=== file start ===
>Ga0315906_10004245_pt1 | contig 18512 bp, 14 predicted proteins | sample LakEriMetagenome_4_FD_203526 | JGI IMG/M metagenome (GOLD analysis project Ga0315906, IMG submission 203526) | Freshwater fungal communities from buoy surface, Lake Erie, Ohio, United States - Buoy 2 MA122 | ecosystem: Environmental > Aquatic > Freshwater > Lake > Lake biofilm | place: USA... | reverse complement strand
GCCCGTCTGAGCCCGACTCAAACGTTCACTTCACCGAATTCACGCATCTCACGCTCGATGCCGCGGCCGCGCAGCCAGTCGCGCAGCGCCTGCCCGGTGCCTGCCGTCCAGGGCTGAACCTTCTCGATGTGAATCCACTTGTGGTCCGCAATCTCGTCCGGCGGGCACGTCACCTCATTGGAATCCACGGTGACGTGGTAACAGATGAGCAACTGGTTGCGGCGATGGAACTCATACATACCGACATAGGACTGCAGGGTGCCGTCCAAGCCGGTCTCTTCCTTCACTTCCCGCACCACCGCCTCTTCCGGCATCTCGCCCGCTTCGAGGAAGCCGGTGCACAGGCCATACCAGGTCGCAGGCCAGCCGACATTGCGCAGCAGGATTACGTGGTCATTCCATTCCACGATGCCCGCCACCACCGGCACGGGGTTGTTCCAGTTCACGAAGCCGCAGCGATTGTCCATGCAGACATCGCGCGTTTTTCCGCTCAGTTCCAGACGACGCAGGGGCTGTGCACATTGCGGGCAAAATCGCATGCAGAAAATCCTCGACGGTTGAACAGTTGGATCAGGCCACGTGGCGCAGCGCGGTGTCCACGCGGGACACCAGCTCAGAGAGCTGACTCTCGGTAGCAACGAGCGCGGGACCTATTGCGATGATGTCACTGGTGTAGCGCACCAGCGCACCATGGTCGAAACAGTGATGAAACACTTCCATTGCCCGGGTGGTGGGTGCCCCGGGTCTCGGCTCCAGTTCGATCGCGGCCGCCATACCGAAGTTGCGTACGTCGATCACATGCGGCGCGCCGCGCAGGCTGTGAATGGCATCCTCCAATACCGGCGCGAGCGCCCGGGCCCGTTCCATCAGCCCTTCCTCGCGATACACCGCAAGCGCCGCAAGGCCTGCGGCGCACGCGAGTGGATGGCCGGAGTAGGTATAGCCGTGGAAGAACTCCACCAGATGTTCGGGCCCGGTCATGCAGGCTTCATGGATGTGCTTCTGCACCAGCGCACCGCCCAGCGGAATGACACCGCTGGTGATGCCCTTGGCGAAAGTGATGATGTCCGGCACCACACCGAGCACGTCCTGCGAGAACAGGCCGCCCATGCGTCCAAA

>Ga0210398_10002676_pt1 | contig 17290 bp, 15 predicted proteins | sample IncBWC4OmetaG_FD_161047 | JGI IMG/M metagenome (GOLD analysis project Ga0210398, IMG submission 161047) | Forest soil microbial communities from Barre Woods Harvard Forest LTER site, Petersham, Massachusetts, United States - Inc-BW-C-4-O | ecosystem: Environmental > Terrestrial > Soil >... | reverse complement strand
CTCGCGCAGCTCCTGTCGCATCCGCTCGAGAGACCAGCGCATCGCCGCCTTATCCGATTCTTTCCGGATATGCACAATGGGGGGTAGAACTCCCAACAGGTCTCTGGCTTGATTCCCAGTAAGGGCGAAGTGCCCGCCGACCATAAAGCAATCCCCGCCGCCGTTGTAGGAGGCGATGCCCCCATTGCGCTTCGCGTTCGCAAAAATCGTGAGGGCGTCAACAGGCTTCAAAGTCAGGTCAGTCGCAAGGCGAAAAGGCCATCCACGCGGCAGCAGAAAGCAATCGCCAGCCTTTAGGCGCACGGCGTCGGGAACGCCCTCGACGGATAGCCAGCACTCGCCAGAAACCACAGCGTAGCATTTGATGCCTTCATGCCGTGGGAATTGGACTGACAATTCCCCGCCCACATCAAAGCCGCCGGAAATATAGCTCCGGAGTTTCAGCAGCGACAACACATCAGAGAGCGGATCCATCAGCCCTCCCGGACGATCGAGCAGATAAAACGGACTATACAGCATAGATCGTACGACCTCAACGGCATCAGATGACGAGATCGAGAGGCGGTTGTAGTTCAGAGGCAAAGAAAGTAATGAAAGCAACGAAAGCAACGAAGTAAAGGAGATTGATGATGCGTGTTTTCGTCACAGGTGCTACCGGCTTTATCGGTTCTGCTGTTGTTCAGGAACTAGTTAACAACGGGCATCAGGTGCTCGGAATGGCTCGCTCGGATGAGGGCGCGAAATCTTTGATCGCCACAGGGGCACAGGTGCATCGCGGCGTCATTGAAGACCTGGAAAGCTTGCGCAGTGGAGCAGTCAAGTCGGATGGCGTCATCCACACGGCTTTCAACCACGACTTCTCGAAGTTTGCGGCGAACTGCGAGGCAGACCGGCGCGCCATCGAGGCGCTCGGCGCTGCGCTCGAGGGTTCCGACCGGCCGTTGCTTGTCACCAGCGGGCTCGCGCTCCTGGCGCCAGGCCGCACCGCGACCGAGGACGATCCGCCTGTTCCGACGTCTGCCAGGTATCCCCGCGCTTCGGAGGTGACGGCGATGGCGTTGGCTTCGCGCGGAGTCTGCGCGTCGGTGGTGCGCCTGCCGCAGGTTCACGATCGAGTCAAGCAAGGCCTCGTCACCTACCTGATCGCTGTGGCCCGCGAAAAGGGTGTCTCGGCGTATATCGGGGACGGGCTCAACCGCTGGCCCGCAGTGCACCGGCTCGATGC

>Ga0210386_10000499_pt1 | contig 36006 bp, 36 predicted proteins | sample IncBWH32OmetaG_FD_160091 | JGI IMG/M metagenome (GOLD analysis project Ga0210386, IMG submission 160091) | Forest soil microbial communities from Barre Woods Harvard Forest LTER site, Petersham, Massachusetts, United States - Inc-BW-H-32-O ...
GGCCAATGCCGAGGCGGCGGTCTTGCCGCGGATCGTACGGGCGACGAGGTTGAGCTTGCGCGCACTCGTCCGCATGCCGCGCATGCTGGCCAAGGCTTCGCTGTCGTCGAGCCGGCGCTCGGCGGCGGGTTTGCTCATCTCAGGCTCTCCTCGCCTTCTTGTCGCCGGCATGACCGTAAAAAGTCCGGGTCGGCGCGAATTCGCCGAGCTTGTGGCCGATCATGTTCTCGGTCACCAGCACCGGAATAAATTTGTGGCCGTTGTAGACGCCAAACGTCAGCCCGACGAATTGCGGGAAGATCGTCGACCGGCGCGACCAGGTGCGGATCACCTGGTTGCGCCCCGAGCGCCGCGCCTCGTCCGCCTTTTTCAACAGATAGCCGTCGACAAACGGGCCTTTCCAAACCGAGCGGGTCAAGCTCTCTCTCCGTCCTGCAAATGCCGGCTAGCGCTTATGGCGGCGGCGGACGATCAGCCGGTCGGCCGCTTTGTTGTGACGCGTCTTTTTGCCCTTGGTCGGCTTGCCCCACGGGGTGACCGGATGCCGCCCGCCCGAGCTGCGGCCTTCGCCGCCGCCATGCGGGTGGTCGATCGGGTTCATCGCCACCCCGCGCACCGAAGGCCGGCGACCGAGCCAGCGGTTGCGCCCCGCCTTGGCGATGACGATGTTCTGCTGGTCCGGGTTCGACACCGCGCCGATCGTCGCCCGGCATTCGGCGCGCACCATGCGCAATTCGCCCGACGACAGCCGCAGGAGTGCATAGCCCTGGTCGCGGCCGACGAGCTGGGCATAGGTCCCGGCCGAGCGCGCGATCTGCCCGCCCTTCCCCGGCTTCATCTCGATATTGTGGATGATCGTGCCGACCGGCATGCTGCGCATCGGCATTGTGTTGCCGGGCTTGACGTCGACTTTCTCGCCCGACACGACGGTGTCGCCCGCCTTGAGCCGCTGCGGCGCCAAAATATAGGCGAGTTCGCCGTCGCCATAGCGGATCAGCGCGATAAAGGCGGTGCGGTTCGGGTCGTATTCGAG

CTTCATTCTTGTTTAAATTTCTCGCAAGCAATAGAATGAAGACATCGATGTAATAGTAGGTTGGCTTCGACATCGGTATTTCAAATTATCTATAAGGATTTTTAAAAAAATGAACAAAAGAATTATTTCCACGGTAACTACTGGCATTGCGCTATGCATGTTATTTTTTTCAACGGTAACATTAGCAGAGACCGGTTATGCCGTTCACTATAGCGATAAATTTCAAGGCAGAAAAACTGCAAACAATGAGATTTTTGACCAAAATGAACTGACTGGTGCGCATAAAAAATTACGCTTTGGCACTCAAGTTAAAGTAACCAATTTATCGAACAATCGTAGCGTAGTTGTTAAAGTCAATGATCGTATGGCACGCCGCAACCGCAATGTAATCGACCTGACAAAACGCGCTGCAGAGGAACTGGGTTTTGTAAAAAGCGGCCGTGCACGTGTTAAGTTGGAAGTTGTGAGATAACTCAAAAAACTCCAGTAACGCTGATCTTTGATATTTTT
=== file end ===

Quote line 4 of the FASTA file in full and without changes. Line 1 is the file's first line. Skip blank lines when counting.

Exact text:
CTCGCGCAGCTCCTGTCGCATCCGCTCGAGAGACCAGCGCATCGCCGCCTTATCCGATTCTTTCCGGATATGCACAATGGGGGGTAGAACTCCCAACAGGTCTCTGGCTTGATTCCCAGTAAGGGCGAAGTGCCCGCCGACCATAAAGCAATCCCCGCCGCCGTTGTAGGAGGCGATGCCCCCATTGCGCTTCGCGTTCGCAAAAATCGTGAGGGCGTCAACAGGCTTCAAAGTCAGGTCAGTCGCAAGGCGAAAAGGCCATCCACGCGGCAGCAGAAAGCAATCGCCAGCCTTTAGGCGCACGGCGTCGGGAACGCCCTCGACGGATAGCCAGCACTCGCCAGAAACCACAGCGTAGCATTTGATGCCTTCATGCCGTGGGAATTGGACTGACAATTCCCCGCCCACATCAAAGCCGCCGGAAATATAGCTCCGGAGTTTCAGCAGCGACAACACATCAGAGAGCGGATCCATCAGCCCTCCCGGACGATCGAGCAGATAAAACGGACTATACAGCATAGATCGTACGACCTCAACGGCATCAGATGACGAGATCGAGAGGCGGTTGTAGTTCAGAGGCAAAGAAAGTAATGAAAGCAACGAAAGCAACGAAGTAAAGGAGATTGATGATGCGTGTTTTCGTCACAGGTGCTACCGGCTTTATCGGTTCTGCTGTTGTTCAGGAACTAGTTAACAACGGGCATCAGGTGCTCGGAATGGCTCGCTCGGATGAGGGCGCGAAATCTTTGATCGCCACAGGGGCACAGGTGCATCGCGGCGTCATTGAAGACCTGGAAAGCTTGCGCAGTGGAGCAGTCAAGTCGGATGGCGTCATCCACACGGCTTTCAACCACGACTTCTCGAAGTTTGCGGCGAACTGCGAGGCAGACCGGCGCGCCATCGAGGCGCTCGGCGCTGCGCTCGAGGGTTCCGACCGGCCGTTGCTTGTCACCAGCGGGCTCGCGCTCCTGGCGCCAGGCCGCACCGCGACCGAGGACGATCCGCCTGTTCCGACGTCTGCCAGGTATCCCCGCGCTTCGGAGGTGACGGCGATGGCGTTGGCTTCGCGCGGAGTCTGCGCGTCGGTGGTGCGCCTGCCGCAGGTTCACGATCGAGTCAAGCAAGGCCTCGTCACCTACCTGATCGCTGTGGCCCGCGAAAAGGGTGTCTCGGCGTATATCGGGGACGGGCTCAACCGCTGGCCCGCAGTGCACCGGCTCGATGC